I knew that any book club menu for Matrix would involve apricots. One thing that Marie takes from the court of Eleanor of Aquitane is a couple of apricots. She later plants the pits, and the trees flourish, much like Marie, in the new soil. Of course, it is November, and apricots are very much out of season, so I worked with dried apricots. Initially, I thought maybe cookies, like a rugelach, but then I remembered that I have been meaning to make an olive oil cake. If you’ve never had an olive oil cake, don’t be concerned about the olive oil flavor. It’s very delicate and it complements sweeter flavors surprisingly well.
- Roasted Potato Rounds with Smoked Salmon and Crème Fraiche (recipe below)
- Veggies with your favorite dip(s)
- Apricot Amaretto Olive Oil Cake with Lemon Glaze (recipe below)
- Rosé sparkling wine
- Non-alcoholic sparkling cider
Roasted Potato Rounds with Smoked Salmon and Crème Fraiche
- Two large potatoes, sliced into thin rounds
- Olive oil
- 6 oz smoked salmon
- Crème fraiche
- Chives, washed, dried, and minced
- Everything but the bagel seasoning (optional)
- Preheat the oven to 425.
- Slice your potatoes into thin rounds (less than 1/4 inch). Brush each side of the potato rounds with olive oil and arrange in a single layer on cookie sheets. (You’ll likely need two cookie sheets to avoid overlap.) Slightly salt and pepper your potato rounds.
- Roast for 10 minutes, then flip your potato rounds, and roast for another 10 minutes. While your potatoes are roasting, slice your salmon into small thin slices.
- Top each potato round with a slice of smoked salmon, a drop of crème fraiche, Everything But the Bagel seasoning, and chives.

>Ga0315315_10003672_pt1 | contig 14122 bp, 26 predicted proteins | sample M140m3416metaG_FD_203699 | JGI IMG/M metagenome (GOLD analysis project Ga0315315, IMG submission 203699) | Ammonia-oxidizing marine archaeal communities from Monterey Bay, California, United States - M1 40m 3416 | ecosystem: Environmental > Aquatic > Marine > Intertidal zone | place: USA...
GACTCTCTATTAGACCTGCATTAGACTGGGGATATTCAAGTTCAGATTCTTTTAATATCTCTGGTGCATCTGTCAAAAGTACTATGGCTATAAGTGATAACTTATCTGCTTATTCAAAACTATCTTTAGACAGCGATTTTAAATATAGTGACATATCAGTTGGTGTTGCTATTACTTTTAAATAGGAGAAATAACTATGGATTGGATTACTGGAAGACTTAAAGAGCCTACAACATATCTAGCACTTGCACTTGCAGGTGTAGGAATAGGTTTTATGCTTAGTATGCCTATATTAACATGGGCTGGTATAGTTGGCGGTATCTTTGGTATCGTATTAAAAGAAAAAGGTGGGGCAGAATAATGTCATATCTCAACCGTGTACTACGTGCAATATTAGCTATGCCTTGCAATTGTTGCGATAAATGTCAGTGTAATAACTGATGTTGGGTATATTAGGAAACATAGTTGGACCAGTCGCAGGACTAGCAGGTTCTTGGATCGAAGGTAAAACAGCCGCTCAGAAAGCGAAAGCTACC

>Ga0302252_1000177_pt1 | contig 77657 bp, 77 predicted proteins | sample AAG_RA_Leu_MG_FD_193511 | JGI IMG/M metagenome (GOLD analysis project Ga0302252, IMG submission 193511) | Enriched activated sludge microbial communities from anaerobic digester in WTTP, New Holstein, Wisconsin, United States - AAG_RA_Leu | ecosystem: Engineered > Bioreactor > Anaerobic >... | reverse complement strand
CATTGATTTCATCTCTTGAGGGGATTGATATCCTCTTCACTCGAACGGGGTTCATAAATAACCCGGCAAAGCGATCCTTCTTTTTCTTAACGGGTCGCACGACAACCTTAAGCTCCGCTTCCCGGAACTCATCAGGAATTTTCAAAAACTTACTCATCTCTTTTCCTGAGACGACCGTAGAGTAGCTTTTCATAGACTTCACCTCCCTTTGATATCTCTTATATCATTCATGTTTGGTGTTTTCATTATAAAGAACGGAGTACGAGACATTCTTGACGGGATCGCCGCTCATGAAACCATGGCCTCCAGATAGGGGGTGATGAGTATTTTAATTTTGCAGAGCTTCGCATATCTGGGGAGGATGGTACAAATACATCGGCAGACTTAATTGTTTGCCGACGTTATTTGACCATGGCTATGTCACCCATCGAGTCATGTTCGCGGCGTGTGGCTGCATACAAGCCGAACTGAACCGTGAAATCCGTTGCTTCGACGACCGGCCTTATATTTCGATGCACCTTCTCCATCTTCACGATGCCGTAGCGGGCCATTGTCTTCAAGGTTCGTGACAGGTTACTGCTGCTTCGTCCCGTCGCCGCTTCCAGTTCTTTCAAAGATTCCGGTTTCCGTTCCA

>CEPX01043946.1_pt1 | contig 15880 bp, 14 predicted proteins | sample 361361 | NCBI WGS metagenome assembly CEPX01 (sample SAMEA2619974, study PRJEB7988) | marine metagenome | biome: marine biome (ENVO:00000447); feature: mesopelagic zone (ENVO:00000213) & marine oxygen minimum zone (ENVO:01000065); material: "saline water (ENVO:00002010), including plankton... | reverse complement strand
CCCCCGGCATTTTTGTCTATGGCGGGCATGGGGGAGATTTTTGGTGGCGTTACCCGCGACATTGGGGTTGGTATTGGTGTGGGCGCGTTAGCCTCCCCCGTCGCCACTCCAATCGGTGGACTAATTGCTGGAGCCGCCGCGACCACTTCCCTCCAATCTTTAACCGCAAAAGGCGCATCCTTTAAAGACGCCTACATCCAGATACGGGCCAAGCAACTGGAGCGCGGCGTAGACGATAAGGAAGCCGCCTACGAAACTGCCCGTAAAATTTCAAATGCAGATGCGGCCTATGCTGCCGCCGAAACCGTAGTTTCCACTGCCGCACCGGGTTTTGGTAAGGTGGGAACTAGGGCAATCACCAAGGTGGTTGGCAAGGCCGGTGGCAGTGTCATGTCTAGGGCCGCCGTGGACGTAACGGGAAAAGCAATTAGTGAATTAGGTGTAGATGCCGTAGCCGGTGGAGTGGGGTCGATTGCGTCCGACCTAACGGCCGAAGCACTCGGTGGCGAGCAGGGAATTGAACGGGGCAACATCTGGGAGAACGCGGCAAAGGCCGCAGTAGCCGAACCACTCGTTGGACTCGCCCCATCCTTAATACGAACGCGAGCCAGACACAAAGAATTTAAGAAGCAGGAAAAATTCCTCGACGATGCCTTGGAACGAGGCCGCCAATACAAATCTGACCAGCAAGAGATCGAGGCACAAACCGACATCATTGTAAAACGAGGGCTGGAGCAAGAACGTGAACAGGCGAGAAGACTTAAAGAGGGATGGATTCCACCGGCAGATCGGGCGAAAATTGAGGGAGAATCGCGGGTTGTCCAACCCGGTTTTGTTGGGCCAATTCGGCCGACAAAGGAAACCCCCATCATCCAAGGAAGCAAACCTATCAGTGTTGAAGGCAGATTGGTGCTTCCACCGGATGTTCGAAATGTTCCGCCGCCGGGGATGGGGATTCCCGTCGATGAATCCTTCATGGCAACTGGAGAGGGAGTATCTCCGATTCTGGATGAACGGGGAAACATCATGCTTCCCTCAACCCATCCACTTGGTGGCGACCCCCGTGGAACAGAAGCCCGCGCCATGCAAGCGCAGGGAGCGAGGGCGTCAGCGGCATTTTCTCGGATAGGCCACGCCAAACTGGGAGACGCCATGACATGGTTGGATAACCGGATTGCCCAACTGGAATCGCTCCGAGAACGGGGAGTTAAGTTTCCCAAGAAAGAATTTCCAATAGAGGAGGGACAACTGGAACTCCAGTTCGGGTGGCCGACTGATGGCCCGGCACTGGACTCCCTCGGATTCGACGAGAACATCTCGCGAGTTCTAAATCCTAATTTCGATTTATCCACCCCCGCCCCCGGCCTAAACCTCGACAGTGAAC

Recommended wine pairing: Rosé sparkling wine.
Alternate wine pairing: Blanc de Blanc
Variations: Since not everyone is a fan of smoked salmon, another option would be to use a half slice (or a third of a slice, depending on the size of your potato slices) of turkey bacon in place of the smoked salmon. If going the turkey bacon route, consider broiling the potato rounds briefly with cheddar cheese before adding the toppings.
If you can’t find crème fraiche, either sour cream or plain Greek yogurt would be good substitutes.
Apricot Amaretto Olive Oil Cake
My freezer is now full of this cake, as I had to make this three times before I got the recipe exactly how I wanted it. I guess the upside of that is I now know the baking times for a cake pan (actually I used a pie pan), mini loaves, and muffins. I also have tried this with lemon glaze and lemon cheese frosting and can say that the lemon glaze was definitely preferred.
- 3/4 cup dried apricots, chopped
- 1/4 cup Amaretto
- 1 teaspoon vanilla
- 2 cups flour
- 1 1/2 teaspoon baking powder
- 3/4 teaspoon salt
- 3 eggs
- 3/4 cup milk
- 3/4 cup olive oil
- 3/4 cup sugar
- Preheat oven to 375.
- Grease your pan or muffin tin or loaf pans and set aside.
- Mix together apricots, Amaretto, and vanilla in a small bowl and set aside.
- In a medium bowl, combine flour, baking powder, and salt. Set aside.
- In a large bowl, beat 3 eggs, and then add milk, olive oil, and sugar.
- Mix the dry ingredients into the wet ingredients. Fold in the apricot Amaretto mixture.
- Pour the batter into your cake pan or muffin tins. Baking times are 40-50 minutes for a cake pan; 30-35 minutes for mini loaf pans; and 20 minutes for muffins.
Lemon Glaze (optional)
- 2 tablespoons lemon juice
- ½ cup powdered sugar
Mix together until smooth. Pour over cooled cake or loaves or muffins.
2 thoughts on “Matrix by Lauren Groff: book review and book club menu”
Sounds like a really interesting read. I love the pairing recipes (and wine!) with your review!! How fun!
Thanks! I’ve been meaning to do book review/menu combinations for years.